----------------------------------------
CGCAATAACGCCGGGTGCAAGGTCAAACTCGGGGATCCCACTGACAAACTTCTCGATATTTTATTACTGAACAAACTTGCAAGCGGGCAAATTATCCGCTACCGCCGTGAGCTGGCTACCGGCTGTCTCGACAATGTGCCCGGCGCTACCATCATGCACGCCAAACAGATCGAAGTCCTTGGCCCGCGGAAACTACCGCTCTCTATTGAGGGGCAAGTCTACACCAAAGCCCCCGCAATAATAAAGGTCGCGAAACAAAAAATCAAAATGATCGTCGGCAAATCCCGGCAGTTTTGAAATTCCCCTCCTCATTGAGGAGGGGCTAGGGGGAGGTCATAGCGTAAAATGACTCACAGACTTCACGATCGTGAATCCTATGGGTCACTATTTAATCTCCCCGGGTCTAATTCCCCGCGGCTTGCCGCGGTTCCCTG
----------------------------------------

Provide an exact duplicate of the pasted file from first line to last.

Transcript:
CGCAATAACGCCGGGTGCAAGGTCAAACTCGGGGATCCCACTGACAAACTTCTCGATATTTTATTACTGAACAAACTTGCAAGCGGGCAAATTATCCGCTACCGCCGTGAGCTGGCTACCGGCTGTCTCGACAATGTGCCCGGCGCTACCATCATGCACGCCAAACAGATCGAAGTCCTTGGCCCGCGGAAACTACCGCTCTCTATTGAGGGGCAAGTCTACACCAAAGCCCCCGCAATAATAAAGGTCGCGAAACAAAAAATCAAAATGATCGTCGGCAAATCCCGGCAGTTTTGAAATTCCCCTCCTCATTGAGGAGGGGCTAGGGGGAGGTCATAGCGTAAAATGACTCACAGACTTCACGATCGTGAATCCTATGGGTCACTATTTAATCTCCCCGGGTCTAATTCCCCGCGGCTTGCCGCGGTTCCCTG